Guka did not die alone. My grandmother was asleep in a chair next to him when he bid us goodbye. She called Mom, when she woke, and in true Cucu fashion, giggled softly, sadly and told Mom that Guka had left us. Mom came immediately to give Cucu a helping hand. In the busyness of tending to Guka’s arrangements and condoling with mourners, a strange smell visited them, settling in the fringes of the day’s routines. Cucu had investigated. It was Uncle Gichohi’s corpse.
This time there could be no discrete whispers and the gentle pulling of blankets over a seemingly sleeping face. The police visited and interrogated everyone including the farmhand, who when screams rent the air, came running with a ruhiu and some mahutis in hand. The sight that met him, pushed him back violently. The Police found the farmhand right where he had fallen. Distraught. Pleading with God, ‘Tusamehe, tuhurumie…’ Were it not for Cucu he would have found himself on the wrong end of a metal bracelet. She had every right to allow it — he had been Uncle Gichohi’s companion the one who hid the drunken episodes. The one who supported his lies. She could have allowed it, but Cucu’s heart forgave everyone, everything.
Once the interrogations were completed, Uncle Gichohi’s body was carried away on bedsheets hastily pulled from his bed. His bloated body was turned on its back and lifted gently. His neck had moved his head like a bobbing-head toy, spilling his liquefied insides out through his nose and mouth. The Police visit fuelled rumour mills. Everybody had something to say about the family. There was talk of Maitu’s curse. Maitu, my great grandmother, accepted the Christian faith as a teenager. Her parents saw this as a betrayal. She was adamant. They refused to budge. She left to live with the missionaries. Her parents grudgingly allowed it and when she returned, she decided that her faith needed the company of education and a job at the local dispensary. She frequently spoke of a spirit that whispered to her to abandon the ways of her people, that she had to be as white as the barafu at the peak of the mountain in the distance. Nobody understood any of this. All the talk about possession by an alien spirit that was not an ancestor led her father to consult a Mundu Mugo. The more her father consulted him, the more she spoke about the strange spirit that had claimed owned her life and granted her joy.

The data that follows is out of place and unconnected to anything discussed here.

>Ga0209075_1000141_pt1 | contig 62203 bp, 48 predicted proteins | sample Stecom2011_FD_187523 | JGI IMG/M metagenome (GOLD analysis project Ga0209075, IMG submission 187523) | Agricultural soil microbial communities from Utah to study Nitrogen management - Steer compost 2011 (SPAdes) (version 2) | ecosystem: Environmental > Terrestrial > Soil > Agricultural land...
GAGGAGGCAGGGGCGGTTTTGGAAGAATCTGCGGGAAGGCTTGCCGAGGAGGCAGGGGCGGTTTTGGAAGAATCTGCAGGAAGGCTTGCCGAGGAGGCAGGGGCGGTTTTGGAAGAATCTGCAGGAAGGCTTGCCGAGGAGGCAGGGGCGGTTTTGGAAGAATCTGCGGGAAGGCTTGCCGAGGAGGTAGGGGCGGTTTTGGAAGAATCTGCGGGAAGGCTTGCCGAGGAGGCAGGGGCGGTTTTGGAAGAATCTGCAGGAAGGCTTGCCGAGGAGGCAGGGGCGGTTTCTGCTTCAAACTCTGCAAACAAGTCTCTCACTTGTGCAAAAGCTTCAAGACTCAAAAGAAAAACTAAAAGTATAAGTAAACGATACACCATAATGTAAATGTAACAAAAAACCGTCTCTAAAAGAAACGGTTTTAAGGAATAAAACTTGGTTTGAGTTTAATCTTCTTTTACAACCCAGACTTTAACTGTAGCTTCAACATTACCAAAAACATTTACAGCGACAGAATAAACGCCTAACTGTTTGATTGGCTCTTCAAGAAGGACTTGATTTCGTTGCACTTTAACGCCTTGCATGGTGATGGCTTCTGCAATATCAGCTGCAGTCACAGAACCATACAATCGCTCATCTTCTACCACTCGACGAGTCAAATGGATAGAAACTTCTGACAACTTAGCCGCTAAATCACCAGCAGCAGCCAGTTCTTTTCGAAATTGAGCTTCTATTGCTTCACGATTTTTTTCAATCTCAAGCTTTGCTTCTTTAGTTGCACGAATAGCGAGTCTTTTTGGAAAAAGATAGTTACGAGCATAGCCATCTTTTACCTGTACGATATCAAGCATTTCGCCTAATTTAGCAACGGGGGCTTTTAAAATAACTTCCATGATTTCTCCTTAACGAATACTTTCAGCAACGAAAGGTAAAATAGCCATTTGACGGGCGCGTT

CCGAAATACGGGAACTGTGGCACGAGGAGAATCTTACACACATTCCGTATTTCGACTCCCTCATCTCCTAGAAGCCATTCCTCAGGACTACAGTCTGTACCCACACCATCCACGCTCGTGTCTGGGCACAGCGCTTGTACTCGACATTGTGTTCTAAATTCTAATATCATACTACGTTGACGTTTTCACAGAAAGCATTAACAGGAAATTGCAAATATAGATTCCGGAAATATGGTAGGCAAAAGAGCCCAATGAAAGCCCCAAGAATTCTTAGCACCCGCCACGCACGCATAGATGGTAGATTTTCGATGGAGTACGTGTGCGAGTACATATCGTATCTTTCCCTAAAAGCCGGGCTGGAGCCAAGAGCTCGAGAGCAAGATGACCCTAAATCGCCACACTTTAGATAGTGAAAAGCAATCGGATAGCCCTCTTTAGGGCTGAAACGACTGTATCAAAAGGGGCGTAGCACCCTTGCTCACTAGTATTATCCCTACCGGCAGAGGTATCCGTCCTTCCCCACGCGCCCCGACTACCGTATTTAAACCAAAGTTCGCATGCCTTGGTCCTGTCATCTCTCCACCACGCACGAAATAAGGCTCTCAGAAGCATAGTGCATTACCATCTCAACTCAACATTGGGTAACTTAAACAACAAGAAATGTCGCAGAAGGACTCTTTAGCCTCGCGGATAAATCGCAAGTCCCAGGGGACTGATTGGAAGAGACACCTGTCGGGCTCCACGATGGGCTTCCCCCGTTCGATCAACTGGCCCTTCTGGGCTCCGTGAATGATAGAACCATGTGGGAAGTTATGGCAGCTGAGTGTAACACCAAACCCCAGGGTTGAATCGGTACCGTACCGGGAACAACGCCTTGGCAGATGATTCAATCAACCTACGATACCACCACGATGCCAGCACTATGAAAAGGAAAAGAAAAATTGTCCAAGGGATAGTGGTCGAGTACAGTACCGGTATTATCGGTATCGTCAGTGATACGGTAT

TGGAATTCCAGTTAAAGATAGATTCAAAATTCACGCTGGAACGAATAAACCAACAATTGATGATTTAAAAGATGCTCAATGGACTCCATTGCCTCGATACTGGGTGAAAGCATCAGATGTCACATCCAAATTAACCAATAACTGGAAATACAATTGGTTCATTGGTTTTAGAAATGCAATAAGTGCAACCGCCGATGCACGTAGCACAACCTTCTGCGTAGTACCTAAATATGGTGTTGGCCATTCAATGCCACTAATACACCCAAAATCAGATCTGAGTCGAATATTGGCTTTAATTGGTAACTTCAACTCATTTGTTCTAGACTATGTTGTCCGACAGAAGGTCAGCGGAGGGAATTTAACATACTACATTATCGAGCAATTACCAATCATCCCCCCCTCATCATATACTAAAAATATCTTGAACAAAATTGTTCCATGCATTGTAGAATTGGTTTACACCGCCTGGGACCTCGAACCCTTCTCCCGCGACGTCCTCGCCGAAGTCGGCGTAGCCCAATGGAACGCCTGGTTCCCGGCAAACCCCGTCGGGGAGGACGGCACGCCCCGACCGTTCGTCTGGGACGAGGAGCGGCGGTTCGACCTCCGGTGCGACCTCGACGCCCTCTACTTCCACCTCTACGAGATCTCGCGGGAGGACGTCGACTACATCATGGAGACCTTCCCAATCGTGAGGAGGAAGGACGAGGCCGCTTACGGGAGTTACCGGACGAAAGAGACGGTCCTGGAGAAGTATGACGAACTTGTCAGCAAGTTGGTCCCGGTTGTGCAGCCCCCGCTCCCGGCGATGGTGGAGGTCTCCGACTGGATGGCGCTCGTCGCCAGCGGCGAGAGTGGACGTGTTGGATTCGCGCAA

When Maitu found love in the hands of a young Clinical Officer, who was a close relation, her father’s pain became unbearable. He refused to leave thingira, his hut, for days. Only her mother could be seen dashing in and out tending to him lest he lose his mind. He asked her daughter to reconsider and begged her to stop. She wouldn’t even listen to her mother. Eventually her mother hardened her heart, forcing out every ounce of love and said, ‘May your children only know unhappiness. May my blood darken the lives of your children’s children. May the ancestors never look favourably upon you!’
Maitu’s heart was broken but she would not be dissuaded. She was banished from the homestead, and when she left, she built a new life around her husband and three children. The first two came without a fight but her third, little Waguthi, came fighting. She refused to come into the world and had had to be pulled out. Maitu bled for days, moving in and out of delirium. She called for the spirit and her mother until she fell into a deep sleep. When she woke up, she knew little Waguthi, would die unless she was placed in the arms of the woman she had been named after. The spirit had shown her, told her what was to come.
As soon as Waguthi began to walk, Maitu took her to see her mother. A mother whose eyes could not bear the sight of her own child, her heart remained hardened until she laid her eyes upon her grandchild. Curious, she had asked what the baby’s name was. Waguthi, she had been told. She smiled and held out her arms for the baby. Only when she held her and heard the delightful baby giggle, did the folds on her forehead smoothen. She held the child to her bosom and placed her face on hers whispering, ‘Because you carry my name, your mother will know no pain as long as I am alive’.
Maitu’s womb closed after Waguthi’s birth. The little girl spent many days in the company of the older woman until the day she died, but Maitu was never allowed back in the homestead.
One day I asked Cucu through Guka’s illness if this was the famous curse. She giggled and said, ‘… those were the words of a hurt and angry woman, they meant nothing’. She giggled some more and Guka smiled.
My curious eyes watch Cucu seated amongst the visitors, graciously giving away hugs. Setting her pain aside to tell the stories of their lives and deaths over and over, like an overplayed ballad. Two deaths in three days. Maybe three. No movement. Baby is still silent.
Mom is giving an update. ‘We’re expecting the autopsy report in a few days. Before then, we’ll have daily meetings at 5p.m. The funeral arrangements will be discussed after the report is out…’
She is interrupted by a not so distant prrrr prrrr of a motorcycle. The nduthi comes to a stop by the side of the house, a little to the front of the tent. We’re all attentive, watching. It is Uncle Mureu. He is trying to get off the nduthi. He only manages to get one leg off the motorbike while trying to hold it steady. Only drunks can manage such awkwardness. A loud aaaahh! and he’s laid out in the dust flailing about like a fish out of water. He can barely get up and every time he tries to, he forgets he needs to have both feet on the ground.